The taxi driver who drives me from our editorial office to the Robert Koch Institute in Berlin has her own view on the number one topic in Germany. She asks: “What happens if the newspapers write: ‘Don’t be afraid of the pink elephant! Then people will say: ‘Oh God, we have pink elephants here?'”
That is an accurate description of what Germany is currently experiencing with the new virus from China. Business trips are being canceled, including domestic ones. Bottles of disinfectant are suddenly mounted on office walls.
People want to be tested even if they show no or only minor symptoms. Trade fairs are being canceled, party conferences are on the brink. And yet every morning the train is tortuously full as usual. And why wouldn’t it be? Should we really follow the advice of scientists and go into closed quarantine?
Do we have to stockpile now?
No we don’t. Although, the scientists are also right, strictly speaking: If everyone would sit still where they are for two weeks the virus would hardly stand a chance. But unlike in Italy, for example, the epidemic in Germany is, as the experts tell us, still in the “containment” phase. In other words, infected persons are isolated and treated, contact persons are tracked down. A kindergarten or a school might be closed down, but not the whole country.
So do we have to do our “hamster-shopping” now, as some have already done here and there? When a whole society is gripped by fear, all good manners fall by the wayside: Unfortunately, one must say, especially German society. So people are hoarding protective face masks, even though, the experts tell us, they are of no use, but are urgently needed in hospitals and doctors’ surgeries. Not only, it is obviously criminal to steal masks and sell them at a marked-up price on the internet. But it only works because people easily fall into hysteria and create the illegal market in the first place.
At press conferences with Health Minister Jens Spahn or the experts from the Robert Koch Institute, Germany’s main public health authority, questions are asked that actually only prove how stupid journalists can be. Why is there still no vaccine, one asked, with accusatory undertone? The virologist Christian Drosten, now known throughout Germany and a regular guest on television, who is feverishly researching a corona vaccine with his international colleagues, is forced to make an effort to control himself with difficulty and repeat the same lines: The virus is new, many things are still unknown, we are working on it, but there is no faster way. His expression shows that he thinks the press conference is wasting his time.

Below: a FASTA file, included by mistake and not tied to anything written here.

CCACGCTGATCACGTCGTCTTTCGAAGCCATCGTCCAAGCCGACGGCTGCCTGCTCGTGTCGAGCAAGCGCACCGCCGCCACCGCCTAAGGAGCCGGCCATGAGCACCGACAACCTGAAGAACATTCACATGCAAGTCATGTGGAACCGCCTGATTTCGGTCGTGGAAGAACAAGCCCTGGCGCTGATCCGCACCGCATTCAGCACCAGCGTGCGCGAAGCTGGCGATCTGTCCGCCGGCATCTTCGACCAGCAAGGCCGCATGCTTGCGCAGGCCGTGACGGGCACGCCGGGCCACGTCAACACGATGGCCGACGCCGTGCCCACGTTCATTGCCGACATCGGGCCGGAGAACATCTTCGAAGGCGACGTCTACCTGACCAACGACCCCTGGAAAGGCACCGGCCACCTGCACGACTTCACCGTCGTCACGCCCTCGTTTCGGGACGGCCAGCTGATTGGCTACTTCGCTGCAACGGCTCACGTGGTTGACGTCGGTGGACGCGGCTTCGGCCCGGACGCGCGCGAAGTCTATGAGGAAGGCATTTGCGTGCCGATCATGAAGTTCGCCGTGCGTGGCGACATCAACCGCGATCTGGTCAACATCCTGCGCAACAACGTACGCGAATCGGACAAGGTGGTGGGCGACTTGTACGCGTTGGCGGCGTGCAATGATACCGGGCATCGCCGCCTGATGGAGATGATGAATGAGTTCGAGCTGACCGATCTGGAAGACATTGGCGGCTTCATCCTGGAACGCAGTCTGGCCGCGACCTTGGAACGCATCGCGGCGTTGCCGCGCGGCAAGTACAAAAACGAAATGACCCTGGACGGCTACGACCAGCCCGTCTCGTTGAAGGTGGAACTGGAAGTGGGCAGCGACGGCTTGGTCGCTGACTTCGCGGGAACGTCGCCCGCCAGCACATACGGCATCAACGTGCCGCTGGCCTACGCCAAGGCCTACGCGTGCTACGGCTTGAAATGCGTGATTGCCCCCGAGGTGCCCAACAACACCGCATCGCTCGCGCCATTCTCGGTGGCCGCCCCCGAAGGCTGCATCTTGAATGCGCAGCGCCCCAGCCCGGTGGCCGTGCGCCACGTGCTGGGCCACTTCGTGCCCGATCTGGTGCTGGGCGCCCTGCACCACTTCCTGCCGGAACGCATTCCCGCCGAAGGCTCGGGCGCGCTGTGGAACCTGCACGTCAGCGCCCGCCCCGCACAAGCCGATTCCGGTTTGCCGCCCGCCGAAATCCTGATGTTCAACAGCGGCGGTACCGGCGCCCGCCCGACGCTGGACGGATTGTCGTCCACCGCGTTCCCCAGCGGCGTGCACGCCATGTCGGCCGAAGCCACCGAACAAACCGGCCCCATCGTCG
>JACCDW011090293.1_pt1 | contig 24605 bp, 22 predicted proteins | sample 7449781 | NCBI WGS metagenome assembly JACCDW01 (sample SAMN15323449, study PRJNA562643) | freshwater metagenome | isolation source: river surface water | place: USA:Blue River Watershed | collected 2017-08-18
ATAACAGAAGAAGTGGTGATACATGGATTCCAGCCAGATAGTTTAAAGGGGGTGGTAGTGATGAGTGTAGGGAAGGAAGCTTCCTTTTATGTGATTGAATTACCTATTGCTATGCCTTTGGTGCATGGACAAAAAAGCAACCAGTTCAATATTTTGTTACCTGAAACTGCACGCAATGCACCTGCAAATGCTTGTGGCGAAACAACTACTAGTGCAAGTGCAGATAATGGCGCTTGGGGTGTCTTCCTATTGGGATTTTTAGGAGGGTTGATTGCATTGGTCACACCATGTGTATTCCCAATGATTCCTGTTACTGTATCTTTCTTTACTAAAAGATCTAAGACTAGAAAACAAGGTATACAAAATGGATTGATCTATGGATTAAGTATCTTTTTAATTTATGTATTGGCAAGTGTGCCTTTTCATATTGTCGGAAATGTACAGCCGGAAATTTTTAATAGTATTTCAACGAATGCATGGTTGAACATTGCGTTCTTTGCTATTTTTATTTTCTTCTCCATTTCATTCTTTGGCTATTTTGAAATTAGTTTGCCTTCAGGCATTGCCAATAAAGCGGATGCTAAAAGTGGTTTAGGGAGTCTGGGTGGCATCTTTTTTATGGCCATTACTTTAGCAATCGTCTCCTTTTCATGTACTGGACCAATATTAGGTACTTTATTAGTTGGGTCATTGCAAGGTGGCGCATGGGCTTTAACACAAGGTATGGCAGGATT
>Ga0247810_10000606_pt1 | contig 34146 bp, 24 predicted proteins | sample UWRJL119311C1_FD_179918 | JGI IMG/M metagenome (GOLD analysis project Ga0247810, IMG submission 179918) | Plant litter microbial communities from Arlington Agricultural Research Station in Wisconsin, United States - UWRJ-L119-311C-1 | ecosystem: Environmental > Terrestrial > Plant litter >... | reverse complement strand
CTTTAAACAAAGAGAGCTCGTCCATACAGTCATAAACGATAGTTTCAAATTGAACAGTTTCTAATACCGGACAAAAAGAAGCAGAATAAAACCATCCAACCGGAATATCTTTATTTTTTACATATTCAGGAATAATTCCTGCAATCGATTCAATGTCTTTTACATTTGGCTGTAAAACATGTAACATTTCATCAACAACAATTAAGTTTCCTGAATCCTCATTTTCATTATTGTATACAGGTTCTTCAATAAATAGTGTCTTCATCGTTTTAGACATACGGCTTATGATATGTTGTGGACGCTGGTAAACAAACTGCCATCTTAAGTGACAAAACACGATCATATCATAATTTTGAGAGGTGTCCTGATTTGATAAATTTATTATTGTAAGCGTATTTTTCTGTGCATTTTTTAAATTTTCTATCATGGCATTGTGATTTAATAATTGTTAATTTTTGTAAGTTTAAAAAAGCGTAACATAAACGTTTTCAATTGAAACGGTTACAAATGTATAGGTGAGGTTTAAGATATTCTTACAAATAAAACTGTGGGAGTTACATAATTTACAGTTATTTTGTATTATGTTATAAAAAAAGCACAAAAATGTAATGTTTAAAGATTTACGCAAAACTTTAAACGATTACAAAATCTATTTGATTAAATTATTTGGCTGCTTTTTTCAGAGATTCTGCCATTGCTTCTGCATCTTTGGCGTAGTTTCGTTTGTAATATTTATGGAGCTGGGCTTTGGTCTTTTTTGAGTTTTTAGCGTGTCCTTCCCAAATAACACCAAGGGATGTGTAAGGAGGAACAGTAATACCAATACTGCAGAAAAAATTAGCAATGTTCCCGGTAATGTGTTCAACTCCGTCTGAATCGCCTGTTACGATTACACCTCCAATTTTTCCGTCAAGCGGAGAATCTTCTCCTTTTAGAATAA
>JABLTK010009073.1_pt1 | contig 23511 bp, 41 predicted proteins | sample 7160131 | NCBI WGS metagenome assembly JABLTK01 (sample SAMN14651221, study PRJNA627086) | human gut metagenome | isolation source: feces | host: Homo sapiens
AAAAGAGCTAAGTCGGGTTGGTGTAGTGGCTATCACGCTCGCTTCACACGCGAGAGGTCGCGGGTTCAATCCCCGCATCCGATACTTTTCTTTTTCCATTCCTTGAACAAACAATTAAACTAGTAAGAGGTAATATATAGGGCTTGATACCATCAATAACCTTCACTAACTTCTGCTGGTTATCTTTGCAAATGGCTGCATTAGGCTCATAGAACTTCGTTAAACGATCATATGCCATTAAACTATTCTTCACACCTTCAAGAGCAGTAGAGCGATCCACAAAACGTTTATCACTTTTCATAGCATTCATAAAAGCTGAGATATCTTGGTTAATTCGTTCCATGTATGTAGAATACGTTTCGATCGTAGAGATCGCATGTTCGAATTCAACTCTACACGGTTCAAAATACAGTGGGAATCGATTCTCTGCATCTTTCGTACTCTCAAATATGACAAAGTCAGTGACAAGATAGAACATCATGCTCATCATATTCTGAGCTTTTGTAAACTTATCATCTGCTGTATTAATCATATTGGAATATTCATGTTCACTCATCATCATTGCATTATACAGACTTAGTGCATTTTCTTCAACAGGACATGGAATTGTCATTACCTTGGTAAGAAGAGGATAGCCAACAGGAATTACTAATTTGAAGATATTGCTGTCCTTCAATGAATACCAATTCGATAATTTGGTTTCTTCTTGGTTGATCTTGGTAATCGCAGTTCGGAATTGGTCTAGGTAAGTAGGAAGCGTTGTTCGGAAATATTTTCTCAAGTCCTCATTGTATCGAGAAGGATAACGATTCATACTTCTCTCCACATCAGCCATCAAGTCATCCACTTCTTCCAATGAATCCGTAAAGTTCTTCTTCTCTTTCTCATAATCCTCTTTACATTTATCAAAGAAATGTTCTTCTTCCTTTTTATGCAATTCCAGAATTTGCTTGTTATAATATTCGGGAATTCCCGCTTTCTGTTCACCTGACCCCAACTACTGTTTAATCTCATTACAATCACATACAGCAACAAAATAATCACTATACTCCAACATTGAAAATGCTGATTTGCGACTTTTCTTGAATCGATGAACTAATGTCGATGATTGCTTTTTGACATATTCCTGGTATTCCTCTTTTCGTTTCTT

So we grope our way through the epidemic. The ITB international tourism fair in Berlin is canceled, the Hannover industrial trade fair postponed. But the Bundesliga is still playing in full stadiums. The president of the Robert Koch Institute, Lothar Wieler, isn’t really getting through with his message that most new infections are now happening within Germany, so people are hardly bringing the virus from abroad anymore. This is good news because it means that there are probably fewer contact people to find and the experts can concentrate on fighting the virus at home.
A collective fear
In essence, then, we are dealing with a collective fear event. In our prosperous, technically controlled and automated world, we are no longer used to things being unpredictable. And so therefore we like to assume the worst.
What we have been familiar with for a long time are the flu waves during the cold season. Just for comparison, as of Friday, March 5: Since the beginning of the year, over 100,000 people in Germany have fallen ill with flu and around 200 have also died of it. Among them are many old, already sick and weakened people. But this number does not make the headlines.
It is like flying: Experts and statisticians never tire of pointing out that the airplane is the safest of all means of transportation. The risk of dying in road traffic is much higher. But the images of horrible plane crashes just keep on etching themselves onto our brains. The many thousands of successful take-offs and landings, every day, just happen, and aren’t worth a headline.
‘Chill out, Germany!’
On the whole, my impression is that doctors, nurses and scientists in Germany are still managing the coronavirus well. Certainly, the health system has weaknesses, the health authorities in the municipalities are overstretched and short of staff. And globalization has its insane sides, which has become apparent by how many drugs are produced in China that we are now short of.
When I get really upset about little things at home, my kids like to tell me: “Chill out, Dad!” Which really annoys me. But now I can say it too: “Chill out, Germany!” Let’s take the virus seriously, listen to the experts, and keep our nerve. Don’t forget to wash your hands, refrain from shaking hands in greeting, and instead smile nicely. And let’s not assume the worst.